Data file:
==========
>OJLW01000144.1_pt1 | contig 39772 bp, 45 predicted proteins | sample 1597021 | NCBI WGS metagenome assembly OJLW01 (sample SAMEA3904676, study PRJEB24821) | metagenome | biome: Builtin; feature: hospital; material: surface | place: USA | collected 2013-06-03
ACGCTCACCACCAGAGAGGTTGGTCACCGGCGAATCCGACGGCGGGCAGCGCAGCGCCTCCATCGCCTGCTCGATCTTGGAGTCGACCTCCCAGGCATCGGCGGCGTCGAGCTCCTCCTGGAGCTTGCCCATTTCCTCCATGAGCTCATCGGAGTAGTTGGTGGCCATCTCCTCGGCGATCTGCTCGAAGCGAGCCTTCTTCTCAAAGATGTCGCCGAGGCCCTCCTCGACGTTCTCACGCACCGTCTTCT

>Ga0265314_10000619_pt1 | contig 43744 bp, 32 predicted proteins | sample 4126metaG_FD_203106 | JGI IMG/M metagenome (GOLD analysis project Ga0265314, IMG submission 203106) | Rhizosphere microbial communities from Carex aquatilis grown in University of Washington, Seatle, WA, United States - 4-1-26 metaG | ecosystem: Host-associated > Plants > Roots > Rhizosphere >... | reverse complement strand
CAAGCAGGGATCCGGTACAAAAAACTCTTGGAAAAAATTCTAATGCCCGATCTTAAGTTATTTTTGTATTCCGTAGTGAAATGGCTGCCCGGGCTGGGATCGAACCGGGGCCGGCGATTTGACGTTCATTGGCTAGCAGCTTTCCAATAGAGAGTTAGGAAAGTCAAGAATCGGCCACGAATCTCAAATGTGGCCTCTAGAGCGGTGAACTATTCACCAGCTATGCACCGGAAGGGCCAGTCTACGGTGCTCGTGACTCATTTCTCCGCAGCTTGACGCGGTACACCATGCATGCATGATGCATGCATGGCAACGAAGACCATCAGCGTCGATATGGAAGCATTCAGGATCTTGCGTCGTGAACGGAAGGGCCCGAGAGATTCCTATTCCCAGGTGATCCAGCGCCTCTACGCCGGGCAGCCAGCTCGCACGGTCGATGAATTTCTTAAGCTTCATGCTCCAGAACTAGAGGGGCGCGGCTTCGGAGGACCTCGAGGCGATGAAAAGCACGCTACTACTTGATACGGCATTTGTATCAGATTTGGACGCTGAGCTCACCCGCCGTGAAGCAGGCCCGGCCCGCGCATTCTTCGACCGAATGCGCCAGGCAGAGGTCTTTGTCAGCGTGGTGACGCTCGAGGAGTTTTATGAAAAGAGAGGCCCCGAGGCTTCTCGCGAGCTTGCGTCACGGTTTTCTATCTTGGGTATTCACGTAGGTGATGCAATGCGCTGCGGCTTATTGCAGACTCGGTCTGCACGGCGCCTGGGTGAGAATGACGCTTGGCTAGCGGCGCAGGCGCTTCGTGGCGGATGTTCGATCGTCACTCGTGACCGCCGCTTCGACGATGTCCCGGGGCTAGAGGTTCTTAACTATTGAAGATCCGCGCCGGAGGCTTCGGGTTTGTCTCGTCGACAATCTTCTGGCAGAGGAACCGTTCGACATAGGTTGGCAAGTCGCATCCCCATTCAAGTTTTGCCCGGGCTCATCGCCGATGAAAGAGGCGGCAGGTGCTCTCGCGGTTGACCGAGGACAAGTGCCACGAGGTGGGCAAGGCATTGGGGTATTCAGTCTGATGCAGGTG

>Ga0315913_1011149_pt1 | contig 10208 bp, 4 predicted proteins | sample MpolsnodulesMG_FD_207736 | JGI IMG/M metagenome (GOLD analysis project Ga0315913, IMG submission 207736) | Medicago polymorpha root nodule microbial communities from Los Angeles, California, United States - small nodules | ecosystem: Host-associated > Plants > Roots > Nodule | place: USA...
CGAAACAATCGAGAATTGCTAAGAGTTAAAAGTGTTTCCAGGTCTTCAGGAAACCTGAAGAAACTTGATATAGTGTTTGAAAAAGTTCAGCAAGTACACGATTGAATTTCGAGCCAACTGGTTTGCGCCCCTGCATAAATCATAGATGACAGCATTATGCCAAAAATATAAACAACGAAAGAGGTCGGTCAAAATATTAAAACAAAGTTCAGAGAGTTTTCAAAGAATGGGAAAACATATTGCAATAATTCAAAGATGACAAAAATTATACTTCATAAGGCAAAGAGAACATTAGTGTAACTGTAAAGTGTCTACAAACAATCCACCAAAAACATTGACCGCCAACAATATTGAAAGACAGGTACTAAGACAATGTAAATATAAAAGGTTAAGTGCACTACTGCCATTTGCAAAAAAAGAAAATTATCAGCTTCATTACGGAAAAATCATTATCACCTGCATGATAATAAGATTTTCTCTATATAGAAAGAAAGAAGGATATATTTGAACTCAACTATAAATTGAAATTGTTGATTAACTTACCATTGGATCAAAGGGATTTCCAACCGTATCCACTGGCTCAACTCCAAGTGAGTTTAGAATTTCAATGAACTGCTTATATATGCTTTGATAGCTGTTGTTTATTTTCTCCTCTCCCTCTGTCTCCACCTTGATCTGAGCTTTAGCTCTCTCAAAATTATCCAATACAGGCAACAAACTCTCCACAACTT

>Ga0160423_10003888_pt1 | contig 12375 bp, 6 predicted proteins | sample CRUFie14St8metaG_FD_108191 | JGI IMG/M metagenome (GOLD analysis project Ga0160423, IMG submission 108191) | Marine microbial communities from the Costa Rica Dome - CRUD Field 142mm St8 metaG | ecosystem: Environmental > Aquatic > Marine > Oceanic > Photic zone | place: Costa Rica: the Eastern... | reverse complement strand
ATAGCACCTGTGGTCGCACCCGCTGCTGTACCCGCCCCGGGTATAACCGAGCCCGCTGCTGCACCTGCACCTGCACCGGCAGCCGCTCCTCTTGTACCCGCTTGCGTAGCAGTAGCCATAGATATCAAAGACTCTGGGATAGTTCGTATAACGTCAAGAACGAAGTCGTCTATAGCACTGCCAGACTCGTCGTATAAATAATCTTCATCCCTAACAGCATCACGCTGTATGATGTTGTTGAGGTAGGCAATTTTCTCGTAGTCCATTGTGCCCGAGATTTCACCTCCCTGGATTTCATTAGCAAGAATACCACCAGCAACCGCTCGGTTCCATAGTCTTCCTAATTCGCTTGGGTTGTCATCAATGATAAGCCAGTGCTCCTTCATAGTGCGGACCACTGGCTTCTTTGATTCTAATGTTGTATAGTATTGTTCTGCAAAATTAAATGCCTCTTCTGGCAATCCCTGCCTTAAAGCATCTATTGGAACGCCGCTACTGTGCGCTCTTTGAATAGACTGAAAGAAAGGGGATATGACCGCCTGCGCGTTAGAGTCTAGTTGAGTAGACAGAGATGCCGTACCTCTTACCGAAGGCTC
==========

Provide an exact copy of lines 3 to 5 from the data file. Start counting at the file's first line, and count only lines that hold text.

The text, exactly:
>Ga0265314_10000619_pt1 | contig 43744 bp, 32 predicted proteins | sample 4126metaG_FD_203106 | JGI IMG/M metagenome (GOLD analysis project Ga0265314, IMG submission 203106) | Rhizosphere microbial communities from Carex aquatilis grown in University of Washington, Seatle, WA, United States - 4-1-26 metaG | ecosystem: Host-associated > Plants > Roots > Rhizosphere >... | reverse complement strand
CAAGCAGGGATCCGGTACAAAAAACTCTTGGAAAAAATTCTAATGCCCGATCTTAAGTTATTTTTGTATTCCGTAGTGAAATGGCTGCCCGGGCTGGGATCGAACCGGGGCCGGCGATTTGACGTTCATTGGCTAGCAGCTTTCCAATAGAGAGTTAGGAAAGTCAAGAATCGGCCACGAATCTCAAATGTGGCCTCTAGAGCGGTGAACTATTCACCAGCTATGCACCGGAAGGGCCAGTCTACGGTGCTCGTGACTCATTTCTCCGCAGCTTGACGCGGTACACCATGCATGCATGATGCATGCATGGCAACGAAGACCATCAGCGTCGATATGGAAGCATTCAGGATCTTGCGTCGTGAACGGAAGGGCCCGAGAGATTCCTATTCCCAGGTGATCCAGCGCCTCTACGCCGGGCAGCCAGCTCGCACGGTCGATGAATTTCTTAAGCTTCATGCTCCAGAACTAGAGGGGCGCGGCTTCGGAGGACCTCGAGGCGATGAAAAGCACGCTACTACTTGATACGGCATTTGTATCAGATTTGGACGCTGAGCTCACCCGCCGTGAAGCAGGCCCGGCCCGCGCATTCTTCGACCGAATGCGCCAGGCAGAGGTCTTTGTCAGCGTGGTGACGCTCGAGGAGTTTTATGAAAAGAGAGGCCCCGAGGCTTCTCGCGAGCTTGCGTCACGGTTTTCTATCTTGGGTATTCACGTAGGTGATGCAATGCGCTGCGGCTTATTGCAGACTCGGTCTGCACGGCGCCTGGGTGAGAATGACGCTTGGCTAGCGGCGCAGGCGCTTCGTGGCGGATGTTCGATCGTCACTCGTGACCGCCGCTTCGACGATGTCCCGGGGCTAGAGGTTCTTAACTATTGAAGATCCGCGCCGGAGGCTTCGGGTTTGTCTCGTCGACAATCTTCTGGCAGAGGAACCGTTCGACATAGGTTGGCAAGTCGCATCCCCATTCAAGTTTTGCCCGGGCTCATCGCCGATGAAAGAGGCGGCAGGTGCTCTCGCGGTTGACCGAGGACAAGTGCCACGAGGTGGGCAAGGCATTGGGGTATTCAGTCTGATGCAGGTG

>Ga0315913_1011149_pt1 | contig 10208 bp, 4 predicted proteins | sample MpolsnodulesMG_FD_207736 | JGI IMG/M metagenome (GOLD analysis project Ga0315913, IMG submission 207736) | Medicago polymorpha root nodule microbial communities from Los Angeles, California, United States - small nodules | ecosystem: Host-associated > Plants > Roots > Nodule | place: USA...